• For the purpose of nail treatments, all disinfectable surfaces such as metal tools and implements and work surfaces must be disinfected after thorough cleaning between services.


  • Using single-use, disposable equipment, sterilizing equipment, or both will significantly reduce the risk of cross-contamination.
  • Now may be a good time to invest in further single-use items such as nail files if you are not already doing so
  • As well as our nail desk and tools, high-touch surfaces such as toilets, computer keyboards, chairs, door handles, doorbells, and telephones must be cleaned and then disinfected on a regular basis.
Equipment to clean salon and barbershop

Staff safety:

The CDC has posted interim guidance for businesses and employers to plan and respond to Coronavirus. We strongly recommend that you go through the guidelines in detail. To summarize, here are the recommended strategies: 

  • Actively encourage sick employees to stay home
  • Separate sick employees
  • Emphasize staying home when sick, respiratory etiquette, and hand hygiene by all employees
  • Perform routine environmental cleaning
  • Advise employees before traveling to take certain steps

A few additional tips:

  • Revise your paid leave policy so that your staff can easily take a day off when they are sick without thinking twice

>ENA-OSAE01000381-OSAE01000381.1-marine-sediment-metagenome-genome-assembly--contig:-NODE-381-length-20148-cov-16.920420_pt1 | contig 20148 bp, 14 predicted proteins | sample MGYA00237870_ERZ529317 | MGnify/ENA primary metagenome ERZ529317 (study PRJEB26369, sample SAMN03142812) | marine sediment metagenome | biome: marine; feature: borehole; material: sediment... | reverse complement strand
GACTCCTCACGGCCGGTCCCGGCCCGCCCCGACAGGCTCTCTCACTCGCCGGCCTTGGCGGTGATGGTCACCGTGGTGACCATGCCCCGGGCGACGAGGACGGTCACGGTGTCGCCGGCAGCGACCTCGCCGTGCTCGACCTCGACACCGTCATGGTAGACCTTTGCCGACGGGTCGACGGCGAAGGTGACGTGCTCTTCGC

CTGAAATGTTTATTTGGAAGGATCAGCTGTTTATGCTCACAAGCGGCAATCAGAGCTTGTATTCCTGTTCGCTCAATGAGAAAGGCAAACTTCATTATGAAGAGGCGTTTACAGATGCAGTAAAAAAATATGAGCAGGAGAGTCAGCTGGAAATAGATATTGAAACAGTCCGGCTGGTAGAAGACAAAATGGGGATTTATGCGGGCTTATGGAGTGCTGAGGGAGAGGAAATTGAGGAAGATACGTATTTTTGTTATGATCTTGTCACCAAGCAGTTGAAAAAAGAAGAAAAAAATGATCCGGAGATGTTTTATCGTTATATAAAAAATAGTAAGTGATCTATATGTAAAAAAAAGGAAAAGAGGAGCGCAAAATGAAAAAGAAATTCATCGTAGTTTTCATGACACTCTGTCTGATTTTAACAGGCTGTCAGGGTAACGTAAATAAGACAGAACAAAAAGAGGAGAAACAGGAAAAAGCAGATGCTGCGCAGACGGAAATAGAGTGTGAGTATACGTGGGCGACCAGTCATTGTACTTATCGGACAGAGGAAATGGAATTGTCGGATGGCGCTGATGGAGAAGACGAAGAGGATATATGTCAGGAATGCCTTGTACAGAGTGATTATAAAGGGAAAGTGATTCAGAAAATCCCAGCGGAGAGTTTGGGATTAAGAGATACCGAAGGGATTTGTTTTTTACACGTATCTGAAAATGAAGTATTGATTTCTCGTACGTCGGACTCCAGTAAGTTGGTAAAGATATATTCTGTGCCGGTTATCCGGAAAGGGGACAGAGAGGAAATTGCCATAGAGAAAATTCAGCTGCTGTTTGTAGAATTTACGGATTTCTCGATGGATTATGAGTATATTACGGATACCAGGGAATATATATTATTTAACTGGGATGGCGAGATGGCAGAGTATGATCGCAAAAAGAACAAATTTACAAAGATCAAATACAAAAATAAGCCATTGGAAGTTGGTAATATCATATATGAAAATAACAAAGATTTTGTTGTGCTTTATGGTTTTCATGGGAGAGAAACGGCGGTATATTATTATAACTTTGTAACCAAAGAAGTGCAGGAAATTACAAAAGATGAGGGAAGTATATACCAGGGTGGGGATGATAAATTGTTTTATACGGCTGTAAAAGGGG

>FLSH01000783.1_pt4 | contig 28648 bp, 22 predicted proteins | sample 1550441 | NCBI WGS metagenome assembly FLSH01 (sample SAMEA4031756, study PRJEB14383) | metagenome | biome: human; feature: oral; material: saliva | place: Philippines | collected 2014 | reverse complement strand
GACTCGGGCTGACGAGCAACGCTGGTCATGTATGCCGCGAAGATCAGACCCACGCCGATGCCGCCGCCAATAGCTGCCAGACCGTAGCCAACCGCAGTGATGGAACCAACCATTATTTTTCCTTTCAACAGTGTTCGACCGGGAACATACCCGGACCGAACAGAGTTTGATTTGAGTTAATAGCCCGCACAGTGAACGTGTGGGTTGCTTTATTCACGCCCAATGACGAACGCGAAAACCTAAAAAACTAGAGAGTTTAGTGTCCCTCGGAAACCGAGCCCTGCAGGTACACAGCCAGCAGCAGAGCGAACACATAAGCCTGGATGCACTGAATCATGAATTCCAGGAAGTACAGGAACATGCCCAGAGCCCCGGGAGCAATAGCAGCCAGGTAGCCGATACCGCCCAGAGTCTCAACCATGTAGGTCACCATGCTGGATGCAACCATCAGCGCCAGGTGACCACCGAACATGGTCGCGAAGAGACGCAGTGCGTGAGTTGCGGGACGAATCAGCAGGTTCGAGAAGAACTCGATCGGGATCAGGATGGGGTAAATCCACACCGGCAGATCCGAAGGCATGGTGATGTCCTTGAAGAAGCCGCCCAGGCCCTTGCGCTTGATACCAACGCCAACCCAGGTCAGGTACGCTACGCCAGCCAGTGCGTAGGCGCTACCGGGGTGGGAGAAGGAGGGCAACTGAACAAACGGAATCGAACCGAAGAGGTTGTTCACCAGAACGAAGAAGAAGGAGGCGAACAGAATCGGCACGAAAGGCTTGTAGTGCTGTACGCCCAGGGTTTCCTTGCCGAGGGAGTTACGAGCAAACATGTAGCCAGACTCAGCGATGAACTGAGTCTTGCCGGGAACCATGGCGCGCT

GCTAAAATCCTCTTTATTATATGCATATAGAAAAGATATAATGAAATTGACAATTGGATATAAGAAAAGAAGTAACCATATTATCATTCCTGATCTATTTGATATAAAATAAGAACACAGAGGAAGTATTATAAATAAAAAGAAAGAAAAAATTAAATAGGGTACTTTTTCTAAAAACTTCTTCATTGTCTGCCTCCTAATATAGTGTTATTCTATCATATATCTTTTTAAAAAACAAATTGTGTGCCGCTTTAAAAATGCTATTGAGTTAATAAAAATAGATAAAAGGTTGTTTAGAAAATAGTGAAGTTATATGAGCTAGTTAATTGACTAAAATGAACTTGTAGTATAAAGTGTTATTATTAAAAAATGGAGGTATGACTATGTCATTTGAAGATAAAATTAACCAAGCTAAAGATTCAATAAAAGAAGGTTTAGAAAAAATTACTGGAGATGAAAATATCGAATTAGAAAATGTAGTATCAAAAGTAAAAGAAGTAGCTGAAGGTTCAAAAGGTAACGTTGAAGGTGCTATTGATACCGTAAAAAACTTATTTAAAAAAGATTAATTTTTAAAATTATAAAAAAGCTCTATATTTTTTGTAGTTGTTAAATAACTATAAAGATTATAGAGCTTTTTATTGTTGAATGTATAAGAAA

• Invest in the coveted N95 respiratory masks for your staff, which are the best at filtering out droplets in the air that may contain the virus. They’re a step up from the surgical masks that your workers might typically wear while working. 
  • Ensure that all staff members who have traveled over the last few weeks, or are feeling under the weather get checked at an authorized medical facility for any coronavirus symptoms. 

Addressing customer concerns:

For people who are visiting your salons/barbershops in a sensitive situation like this, it’s imperative that you handle them with patience and professionalism. 

  • Be receptive towards their safety concerns and educate them about the preventive measures that you are following to ensure their well-being. 
  • Train your staff to be able to address customers’ concerns and questions as well. 
  • If needed, maybe send out emails educating customers about the preventive measures for Coronavirus that you are taking at your shop/salon. Or you can also communicate using your social media accounts.